Another important aspect of Sherpa analyzed by Ortner was their equality with sahibs and respect they earned over the decades. In one of the scenes described by the author the two dead bodies of Sherpa were thrown from a steep mountain and landed in close proximity to other expedition with Sherpa as guides. Even though every person witnessing this event was shocked, a special attention should be paid to the thoughts of the very Sherpa observing such a mistreatment of human body. They seemed horrified but also unpleasantly surprised by such a deed and realized that such a situation would never have happened to a white person climbing the mountain (Ortner 299). Respect Sherpa have always wanted to achieve was not easy to reach. For a long time their role was viewed by sahibs as limited to carrying supplies, fixing ropes, cooking, setting up camps, and establishing optimal routes. Sherpas worked hard to distinguish their job as not only carriers but more of “zhindak” – a patron or protector who helps other people reach goals and succeed (Ortner 250). Their aim was to prove that there was nothing servile about their job; it was rather a benevolent partnership. Sherpas’ belief in equality manifested itself by the fact that they wanted acknowledgement of worth and companionship from sahibs. With the course of time they were able to choose expedition groups they wanted the duty of carrying supplies and gear started being shared equally by both westerners and guides. Finally, Sherpa’s role as porters was transformed into the function of expedition members and honorable guides (Ortner 288).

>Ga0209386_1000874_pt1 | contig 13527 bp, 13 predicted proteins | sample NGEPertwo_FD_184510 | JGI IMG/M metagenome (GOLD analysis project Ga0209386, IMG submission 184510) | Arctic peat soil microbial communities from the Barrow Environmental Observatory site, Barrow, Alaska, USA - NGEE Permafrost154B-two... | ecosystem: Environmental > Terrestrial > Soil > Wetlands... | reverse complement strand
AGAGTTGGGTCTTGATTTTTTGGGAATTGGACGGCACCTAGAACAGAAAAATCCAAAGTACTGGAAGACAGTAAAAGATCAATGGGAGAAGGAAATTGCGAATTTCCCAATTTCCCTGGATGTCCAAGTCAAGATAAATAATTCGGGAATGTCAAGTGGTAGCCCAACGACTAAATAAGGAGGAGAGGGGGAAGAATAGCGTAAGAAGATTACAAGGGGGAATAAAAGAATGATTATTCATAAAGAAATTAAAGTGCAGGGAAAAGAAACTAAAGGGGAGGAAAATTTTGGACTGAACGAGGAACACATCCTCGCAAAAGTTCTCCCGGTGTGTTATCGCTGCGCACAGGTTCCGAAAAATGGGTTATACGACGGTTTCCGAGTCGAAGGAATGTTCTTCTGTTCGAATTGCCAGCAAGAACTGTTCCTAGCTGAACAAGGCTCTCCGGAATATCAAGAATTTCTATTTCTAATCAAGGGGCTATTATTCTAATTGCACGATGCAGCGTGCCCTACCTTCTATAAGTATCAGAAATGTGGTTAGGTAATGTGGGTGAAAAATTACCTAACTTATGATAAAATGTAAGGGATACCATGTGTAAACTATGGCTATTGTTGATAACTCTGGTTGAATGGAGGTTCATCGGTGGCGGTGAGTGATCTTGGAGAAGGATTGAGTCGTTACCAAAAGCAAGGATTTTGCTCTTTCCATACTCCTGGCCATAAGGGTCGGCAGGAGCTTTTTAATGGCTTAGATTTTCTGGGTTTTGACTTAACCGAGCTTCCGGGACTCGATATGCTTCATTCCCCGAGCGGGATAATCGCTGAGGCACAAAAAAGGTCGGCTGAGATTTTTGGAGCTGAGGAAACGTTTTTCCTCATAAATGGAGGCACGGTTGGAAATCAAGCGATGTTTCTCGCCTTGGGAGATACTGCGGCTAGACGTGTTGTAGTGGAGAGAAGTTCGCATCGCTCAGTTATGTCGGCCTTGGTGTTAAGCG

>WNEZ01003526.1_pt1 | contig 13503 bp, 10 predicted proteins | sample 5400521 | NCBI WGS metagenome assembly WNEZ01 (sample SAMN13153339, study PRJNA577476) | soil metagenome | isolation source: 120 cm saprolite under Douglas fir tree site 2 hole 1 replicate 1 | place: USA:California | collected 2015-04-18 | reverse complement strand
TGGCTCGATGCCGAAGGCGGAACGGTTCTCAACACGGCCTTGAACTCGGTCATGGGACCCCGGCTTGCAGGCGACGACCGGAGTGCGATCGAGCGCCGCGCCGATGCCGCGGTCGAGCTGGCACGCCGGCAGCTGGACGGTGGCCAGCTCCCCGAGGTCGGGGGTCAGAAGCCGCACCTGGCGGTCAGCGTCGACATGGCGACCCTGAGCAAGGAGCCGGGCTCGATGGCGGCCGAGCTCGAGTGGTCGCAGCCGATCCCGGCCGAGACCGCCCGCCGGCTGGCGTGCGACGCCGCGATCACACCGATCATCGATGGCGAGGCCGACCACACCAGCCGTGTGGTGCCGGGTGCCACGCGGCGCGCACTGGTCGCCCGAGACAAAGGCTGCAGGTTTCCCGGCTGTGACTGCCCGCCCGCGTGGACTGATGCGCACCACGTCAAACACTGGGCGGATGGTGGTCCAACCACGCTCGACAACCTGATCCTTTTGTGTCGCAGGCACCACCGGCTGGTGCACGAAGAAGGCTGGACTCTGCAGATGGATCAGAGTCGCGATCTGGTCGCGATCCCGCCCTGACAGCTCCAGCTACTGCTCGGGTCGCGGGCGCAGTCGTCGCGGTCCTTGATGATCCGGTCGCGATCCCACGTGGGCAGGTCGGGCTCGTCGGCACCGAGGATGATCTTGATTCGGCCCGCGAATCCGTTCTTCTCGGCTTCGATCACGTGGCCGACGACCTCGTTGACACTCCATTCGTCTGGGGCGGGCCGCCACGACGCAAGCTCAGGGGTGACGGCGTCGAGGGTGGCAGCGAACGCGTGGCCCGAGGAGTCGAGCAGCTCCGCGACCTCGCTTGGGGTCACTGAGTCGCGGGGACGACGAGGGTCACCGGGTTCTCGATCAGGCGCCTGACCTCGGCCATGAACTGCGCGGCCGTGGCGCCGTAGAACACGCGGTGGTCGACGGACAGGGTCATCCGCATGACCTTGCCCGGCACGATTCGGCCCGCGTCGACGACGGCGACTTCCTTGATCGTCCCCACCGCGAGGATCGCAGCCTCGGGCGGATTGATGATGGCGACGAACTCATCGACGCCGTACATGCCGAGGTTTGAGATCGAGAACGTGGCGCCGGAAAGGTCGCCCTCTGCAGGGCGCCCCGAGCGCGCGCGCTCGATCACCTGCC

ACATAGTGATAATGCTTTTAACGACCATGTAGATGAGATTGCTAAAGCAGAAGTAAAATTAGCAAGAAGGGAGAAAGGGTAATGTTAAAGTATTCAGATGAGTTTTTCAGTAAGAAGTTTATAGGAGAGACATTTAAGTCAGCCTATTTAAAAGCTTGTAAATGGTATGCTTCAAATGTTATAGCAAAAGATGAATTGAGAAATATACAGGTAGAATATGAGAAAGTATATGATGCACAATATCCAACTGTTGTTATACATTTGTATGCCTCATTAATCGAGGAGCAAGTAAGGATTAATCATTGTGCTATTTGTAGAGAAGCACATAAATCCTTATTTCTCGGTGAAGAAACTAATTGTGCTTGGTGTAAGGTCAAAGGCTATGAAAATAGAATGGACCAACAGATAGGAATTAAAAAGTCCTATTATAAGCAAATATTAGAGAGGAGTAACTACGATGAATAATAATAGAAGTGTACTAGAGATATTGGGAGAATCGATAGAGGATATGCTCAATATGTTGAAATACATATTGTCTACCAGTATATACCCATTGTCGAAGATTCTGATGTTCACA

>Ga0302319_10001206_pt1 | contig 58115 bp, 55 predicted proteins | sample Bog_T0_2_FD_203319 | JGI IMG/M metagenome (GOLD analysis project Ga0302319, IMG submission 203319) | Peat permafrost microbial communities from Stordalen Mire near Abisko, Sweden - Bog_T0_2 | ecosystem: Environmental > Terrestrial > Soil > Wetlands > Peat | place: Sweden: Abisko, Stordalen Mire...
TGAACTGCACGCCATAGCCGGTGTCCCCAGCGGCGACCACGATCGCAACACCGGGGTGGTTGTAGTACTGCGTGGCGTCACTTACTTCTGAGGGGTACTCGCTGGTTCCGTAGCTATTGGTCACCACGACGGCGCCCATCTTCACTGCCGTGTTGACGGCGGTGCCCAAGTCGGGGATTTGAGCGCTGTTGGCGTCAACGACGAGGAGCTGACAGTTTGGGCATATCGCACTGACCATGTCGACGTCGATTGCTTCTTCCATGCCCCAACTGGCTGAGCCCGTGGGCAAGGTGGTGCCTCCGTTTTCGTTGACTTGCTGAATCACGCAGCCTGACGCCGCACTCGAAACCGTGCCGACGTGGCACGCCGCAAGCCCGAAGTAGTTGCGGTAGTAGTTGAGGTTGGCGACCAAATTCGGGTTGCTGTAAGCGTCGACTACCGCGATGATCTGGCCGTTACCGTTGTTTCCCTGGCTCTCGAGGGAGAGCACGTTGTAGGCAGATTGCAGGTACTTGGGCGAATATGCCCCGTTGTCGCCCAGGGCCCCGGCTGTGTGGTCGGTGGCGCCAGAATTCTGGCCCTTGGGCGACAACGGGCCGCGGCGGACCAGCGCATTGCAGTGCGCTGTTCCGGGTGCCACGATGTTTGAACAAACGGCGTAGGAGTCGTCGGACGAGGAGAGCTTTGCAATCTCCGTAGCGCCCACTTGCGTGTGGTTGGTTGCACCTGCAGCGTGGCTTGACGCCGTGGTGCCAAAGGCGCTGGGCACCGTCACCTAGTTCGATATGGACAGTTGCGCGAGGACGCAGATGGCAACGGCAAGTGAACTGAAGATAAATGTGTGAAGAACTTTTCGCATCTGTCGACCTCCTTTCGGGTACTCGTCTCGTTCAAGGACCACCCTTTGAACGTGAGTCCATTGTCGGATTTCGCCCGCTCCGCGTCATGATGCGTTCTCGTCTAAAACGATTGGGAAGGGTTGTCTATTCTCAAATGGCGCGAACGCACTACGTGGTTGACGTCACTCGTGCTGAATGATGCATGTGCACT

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According to Ortner, various stereotypes about the function and role of Sherpa persisted over the years. The stories about their constant cheerfulness and no worries about death were believed to be true by many people (Ortner 127). Ortner attempted to look for true facts about characters of people relatively well known by the Westerners and realized that stereotypical attitudes were frequent. Among some of the most pronounced preconceptions were about Sherpa’s humorous nature, ardent devotion, and character which is not spoilt by the outside world (Ortner 189).

Separate chapter of Ortner’s book is dedicated to the topic of relationship of Sherpa with women and influence of female climbers on the overall alpinism on Everest. Expeditions with female sahibs and Sherpa started in the 70s and were marked by the stories about sexual activity (Ortner 219). Sherpas were believed to provide sexual services together with other guiding and carrying functions. Another novelty was introduced with the arrival of first female Sherpa. It has to be admitted that in Nepalese society women are not encouraged to participate in outdoor activities and therefore climbing among females was frowned upon (Ortner 225).

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To conclude with, Ortner in her book “Life and Death on Mt. Everest” attempted to investigate cross-cultural partnership and companionship between Sherpa and sahibs, debunk misconceptions of Western people about Sherpas and their roles in mountain climbing. The author also described evolution of Sherpa-sahib relationship from relative inequality to father-son-like relationship, impact of alpinism popularity on the Nepalese native guides’ religion and culture, as well as provided a detailed anthology of their life near Everest from past till the present.